ComplianceFebruary 25, 2021

Here’s Why Poor Quality Costs You More Than You Think

Product contamination is simply not an option for pharmaceutical drug companies. If a defective medicine gets to a patient, the consequences are catastrophic and in the worst cases, fatal.

End user safety is always the main driver for drug companies to ensure product quality. Though, these companies also want to avoid costly recalls and investigations if the affected product gets to market—investigations and lawsuits that could drag on endlessly for years and continue to rise into billions of dollars.

Most manufacturing quality experts agree that the cost of a defect will typically increase tenfold at every major processing point, unless the defect is caught early on. Once a defect is taken to production, the cost to the business multiplies ten times, through product rework, reprocessing or investigation time.

Costs exponentially go up by 100 if the defective product then gets distributed, requiring a detailed recall and investigation process, on top of the potentially devastating consequences of harming a patient. The clearest path to containing these costs is to detect defects before production starts—via an incoming inspection or routine monitoring process.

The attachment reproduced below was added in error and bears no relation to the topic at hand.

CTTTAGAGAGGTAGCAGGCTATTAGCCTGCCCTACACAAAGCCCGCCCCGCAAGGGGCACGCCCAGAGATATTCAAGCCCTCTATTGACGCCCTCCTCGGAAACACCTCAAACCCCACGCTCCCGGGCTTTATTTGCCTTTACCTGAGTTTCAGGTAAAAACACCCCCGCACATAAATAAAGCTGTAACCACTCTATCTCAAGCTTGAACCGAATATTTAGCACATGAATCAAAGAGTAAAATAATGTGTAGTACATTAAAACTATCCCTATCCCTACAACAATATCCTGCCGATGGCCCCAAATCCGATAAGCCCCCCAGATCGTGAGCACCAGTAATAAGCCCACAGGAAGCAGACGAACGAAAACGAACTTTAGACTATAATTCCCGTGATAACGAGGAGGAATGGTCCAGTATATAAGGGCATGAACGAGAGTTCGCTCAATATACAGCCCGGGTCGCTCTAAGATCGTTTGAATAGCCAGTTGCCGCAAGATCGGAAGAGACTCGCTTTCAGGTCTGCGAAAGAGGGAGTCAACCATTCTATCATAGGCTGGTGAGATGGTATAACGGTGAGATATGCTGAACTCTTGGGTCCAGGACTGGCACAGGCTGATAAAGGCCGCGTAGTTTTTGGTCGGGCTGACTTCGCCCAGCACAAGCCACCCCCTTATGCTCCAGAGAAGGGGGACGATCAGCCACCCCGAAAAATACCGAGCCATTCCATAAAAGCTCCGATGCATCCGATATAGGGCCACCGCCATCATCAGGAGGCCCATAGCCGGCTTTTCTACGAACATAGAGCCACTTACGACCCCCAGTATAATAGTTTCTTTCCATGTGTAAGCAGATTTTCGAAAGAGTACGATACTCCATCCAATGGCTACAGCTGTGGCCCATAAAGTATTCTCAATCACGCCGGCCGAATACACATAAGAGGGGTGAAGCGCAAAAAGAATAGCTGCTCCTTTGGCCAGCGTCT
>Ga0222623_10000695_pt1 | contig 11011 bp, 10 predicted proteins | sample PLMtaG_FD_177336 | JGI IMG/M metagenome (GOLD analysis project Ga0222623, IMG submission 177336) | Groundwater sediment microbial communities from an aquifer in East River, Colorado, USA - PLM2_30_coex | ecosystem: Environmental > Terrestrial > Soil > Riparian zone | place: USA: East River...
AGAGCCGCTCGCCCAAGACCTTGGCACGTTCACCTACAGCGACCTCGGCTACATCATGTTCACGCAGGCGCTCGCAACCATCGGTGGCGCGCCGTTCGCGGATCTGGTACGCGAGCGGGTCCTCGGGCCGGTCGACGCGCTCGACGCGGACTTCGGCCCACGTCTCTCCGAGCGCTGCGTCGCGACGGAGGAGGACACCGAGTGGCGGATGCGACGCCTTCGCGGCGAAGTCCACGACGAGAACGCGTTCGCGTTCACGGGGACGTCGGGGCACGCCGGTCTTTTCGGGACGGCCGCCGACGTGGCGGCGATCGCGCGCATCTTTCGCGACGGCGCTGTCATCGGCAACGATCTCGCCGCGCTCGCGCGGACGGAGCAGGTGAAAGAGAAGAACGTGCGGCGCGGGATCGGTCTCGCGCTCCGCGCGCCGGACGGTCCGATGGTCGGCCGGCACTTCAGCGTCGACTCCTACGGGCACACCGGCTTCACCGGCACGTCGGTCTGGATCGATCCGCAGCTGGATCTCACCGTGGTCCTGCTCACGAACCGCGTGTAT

It is a given that managers would notice product rework and product delays first. These are the most immediate consequences of a quality issue. But there is an entire backlog of issues that, if left unchecked, snowball into costly events of great consequence. Poor quality leads to many more costs than simply having to manage immediate delays at the plant.

Bad habits can make hidden costs balloon. Many costs go undetected because of poor business practices and, quite simply, an inability to accurately report on processes. The right technology and the right digital system can help here.

When keeping track of all production processes: who did what, when and how in a digital system, every detail of the operation is auditable. A good control of work system ensures this traceability and can be used to meet Good Manufacturing Practices (GMP) guidelines.

Meeting high GMP standards boils down to a few questions:

  • Can you tell if your equipment has been properly calibrated?
  • Can you ensure staff are properly trained and competent?
  • Can you trace your processes from beginning to end with controlled documents?
  • And most importantly, can you prove all this to an auditor?

Digital records of exactly what was done in the plant are searchable and reportable. Quality and operations teams are able to trace back undesirable events with confidence, and procedures can be reviewed efficiently.

Without good management systems in place, escalating costs, as a result of poor quality, are unavoidable. Product rework and delays are just the tip of the iceberg.

Tina Amirtha
Product Manager at Wolters Kluwer | Enablon